A Dark, Richly Resonant Live Album from Phil Shoenfelt & Pavel Cingl
Czech rockers Phil Shoenfelt & Southern Cross have earned a cult following across Europe for their brooding, artsy gothic rock. The core of the band, frontman/guitarist Shoenfelt and multi-instrumentalist Pavel Cingl are coming to New York for a tour of some of the dives here, They’ll be at Pete’s Candy Store on May 24 at 9 – with their similarly dark tourmates Lorraine Leckie & Her Demons opening at 8 – then at Zirzamin at 7 on May 26, plus an 11 PM gig that same night at Otto’s. Fortuitously, Shoenfelt and Cingl also have an unexpectedly lush duo album out, Live at the House of Sin, which has an anthemic sound far more rich than you would expect from just two performers. It may be a cliche to say that if a song sounds good stripped down in an acoustic format, it’ll sound even better with a band, but it’s true. So if this album is any indication, New York dark rock fans are in for a treat next weekend.
The opening track, Vivi the Flea unfolds in a down-and-out New York milieu evocative of Mark Steiner at his gloomiest, Cingl’s soaring violin contrasting with the lingering resonance of Shoenfelt’s guitar. The second track, Twisted, has Cingl playing through a wah effect to raise the psychedelic factor. The Irish-flavored Saviour’s Day reminds a lot of Nick Cave – the irony of the title is not lost in a doomed gothic context.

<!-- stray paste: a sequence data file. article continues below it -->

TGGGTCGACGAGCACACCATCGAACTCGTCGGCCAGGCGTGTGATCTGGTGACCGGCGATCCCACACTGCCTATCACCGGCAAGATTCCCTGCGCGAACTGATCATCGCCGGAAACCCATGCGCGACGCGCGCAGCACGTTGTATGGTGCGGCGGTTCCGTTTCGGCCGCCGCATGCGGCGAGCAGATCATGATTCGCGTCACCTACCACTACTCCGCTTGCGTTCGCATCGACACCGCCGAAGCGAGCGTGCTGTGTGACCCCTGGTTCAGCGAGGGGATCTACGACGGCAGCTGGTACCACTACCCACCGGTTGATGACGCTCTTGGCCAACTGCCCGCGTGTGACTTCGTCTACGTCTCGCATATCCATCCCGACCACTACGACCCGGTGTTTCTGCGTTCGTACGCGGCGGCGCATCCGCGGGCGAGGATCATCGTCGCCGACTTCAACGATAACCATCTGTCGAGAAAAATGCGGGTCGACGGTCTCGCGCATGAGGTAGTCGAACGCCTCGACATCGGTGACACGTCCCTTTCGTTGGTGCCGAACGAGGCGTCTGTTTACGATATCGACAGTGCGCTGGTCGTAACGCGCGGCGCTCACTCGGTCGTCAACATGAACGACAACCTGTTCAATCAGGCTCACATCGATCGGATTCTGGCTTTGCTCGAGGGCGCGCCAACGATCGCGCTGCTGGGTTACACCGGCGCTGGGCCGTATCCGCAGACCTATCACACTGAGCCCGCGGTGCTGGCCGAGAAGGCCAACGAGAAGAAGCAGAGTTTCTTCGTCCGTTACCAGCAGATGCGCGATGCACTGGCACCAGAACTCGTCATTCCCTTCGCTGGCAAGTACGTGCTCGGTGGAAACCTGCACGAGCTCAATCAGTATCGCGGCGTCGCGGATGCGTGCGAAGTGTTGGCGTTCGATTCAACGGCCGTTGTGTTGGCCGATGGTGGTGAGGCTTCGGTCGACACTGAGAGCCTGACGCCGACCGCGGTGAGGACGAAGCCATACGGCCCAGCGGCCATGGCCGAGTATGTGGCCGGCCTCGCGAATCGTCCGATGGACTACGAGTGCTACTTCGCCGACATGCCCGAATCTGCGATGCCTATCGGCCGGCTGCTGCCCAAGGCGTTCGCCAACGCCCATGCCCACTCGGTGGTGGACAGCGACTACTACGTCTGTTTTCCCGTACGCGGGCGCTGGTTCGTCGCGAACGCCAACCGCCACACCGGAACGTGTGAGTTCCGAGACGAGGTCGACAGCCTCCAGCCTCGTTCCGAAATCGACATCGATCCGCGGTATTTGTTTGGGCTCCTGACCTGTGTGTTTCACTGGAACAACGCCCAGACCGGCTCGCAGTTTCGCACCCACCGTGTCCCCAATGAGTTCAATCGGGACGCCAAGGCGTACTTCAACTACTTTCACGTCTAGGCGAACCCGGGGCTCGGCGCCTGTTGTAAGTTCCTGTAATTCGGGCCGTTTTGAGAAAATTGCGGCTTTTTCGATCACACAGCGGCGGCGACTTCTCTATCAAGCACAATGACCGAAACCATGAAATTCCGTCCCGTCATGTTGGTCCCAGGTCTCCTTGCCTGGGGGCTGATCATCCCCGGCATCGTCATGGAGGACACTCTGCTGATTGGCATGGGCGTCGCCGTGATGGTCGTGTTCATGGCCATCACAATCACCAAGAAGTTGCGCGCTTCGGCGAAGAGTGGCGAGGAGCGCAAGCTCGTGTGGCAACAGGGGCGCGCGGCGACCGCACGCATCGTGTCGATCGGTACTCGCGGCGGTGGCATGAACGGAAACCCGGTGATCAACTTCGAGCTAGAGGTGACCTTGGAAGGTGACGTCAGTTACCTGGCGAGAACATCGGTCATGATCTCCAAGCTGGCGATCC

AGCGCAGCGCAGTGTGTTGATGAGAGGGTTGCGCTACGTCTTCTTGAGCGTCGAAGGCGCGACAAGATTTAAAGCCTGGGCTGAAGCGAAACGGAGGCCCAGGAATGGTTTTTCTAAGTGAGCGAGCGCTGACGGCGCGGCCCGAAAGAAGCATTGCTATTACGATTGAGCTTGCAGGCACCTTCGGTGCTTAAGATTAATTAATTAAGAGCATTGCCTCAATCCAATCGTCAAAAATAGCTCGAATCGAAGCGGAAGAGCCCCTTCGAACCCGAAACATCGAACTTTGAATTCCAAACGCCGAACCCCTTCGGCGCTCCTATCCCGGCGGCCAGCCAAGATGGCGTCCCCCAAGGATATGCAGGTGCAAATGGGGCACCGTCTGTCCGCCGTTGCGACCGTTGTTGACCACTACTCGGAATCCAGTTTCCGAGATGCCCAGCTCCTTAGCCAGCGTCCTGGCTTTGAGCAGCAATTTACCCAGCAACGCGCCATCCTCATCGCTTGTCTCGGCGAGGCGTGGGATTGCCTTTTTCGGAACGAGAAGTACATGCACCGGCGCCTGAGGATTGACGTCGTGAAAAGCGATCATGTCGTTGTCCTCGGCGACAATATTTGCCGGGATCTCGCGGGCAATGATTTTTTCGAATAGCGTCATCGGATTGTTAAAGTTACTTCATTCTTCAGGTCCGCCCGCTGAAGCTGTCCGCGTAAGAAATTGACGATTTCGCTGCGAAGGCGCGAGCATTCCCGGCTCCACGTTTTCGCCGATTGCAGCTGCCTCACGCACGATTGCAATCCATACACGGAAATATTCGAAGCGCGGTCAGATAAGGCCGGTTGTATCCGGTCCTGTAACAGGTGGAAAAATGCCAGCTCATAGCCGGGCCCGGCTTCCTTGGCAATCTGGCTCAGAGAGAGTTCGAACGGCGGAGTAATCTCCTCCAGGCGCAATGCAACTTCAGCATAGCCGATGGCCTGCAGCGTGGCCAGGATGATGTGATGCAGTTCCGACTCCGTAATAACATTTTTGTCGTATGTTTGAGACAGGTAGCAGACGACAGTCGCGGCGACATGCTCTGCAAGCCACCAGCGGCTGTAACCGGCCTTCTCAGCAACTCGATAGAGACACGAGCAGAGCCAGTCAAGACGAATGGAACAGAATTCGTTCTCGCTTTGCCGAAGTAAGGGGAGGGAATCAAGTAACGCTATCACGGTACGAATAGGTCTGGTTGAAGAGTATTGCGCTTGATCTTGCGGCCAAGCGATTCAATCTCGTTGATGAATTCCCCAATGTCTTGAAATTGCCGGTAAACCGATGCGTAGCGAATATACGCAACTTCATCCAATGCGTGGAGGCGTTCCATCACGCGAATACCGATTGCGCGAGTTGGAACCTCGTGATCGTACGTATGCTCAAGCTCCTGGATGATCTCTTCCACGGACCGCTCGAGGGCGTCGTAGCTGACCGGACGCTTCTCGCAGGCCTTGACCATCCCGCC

Cingl switches to eerily reverberating electric mandolin, Shoenfelt fingerpicking his twelve-string on Black Rain for a majestic, sweeping ambience. Shivers Inside brings to mind Mark Sinnis at his most darkly seductive, while The Gambler works a menacing two-chord vamp, Cingl’s violin taking the intensity to redline. Alchemy sounds like a Lee Hazelwood theme taken forty years forward in time to Transylvania; Martha’s Well mines a bitter, abandoned theme.
The aphoristic Darkest Hour brings Sinnis to mind again, but in full-blown angst mode. Angel Street has some neat guitar/violin tradeoffs; Shoenfelt’s sepulchral croon rises to a casual menace on Black Venus, a traditional tune with new lyrics and a deliciously ringing mandolin solo. With its echoey violin, Hospital has Cingl looking over his shoulder at the Smiths’ How Soon Is Now. The album winds up with Letter From Berlin, which manages to be both elegaic and sympathetic: at the end of the song, the narrator offers to walk the suicidal girl home. Fans of Shane MacGowan, Leonard Cohen and the other troubadours of doom will eat this up.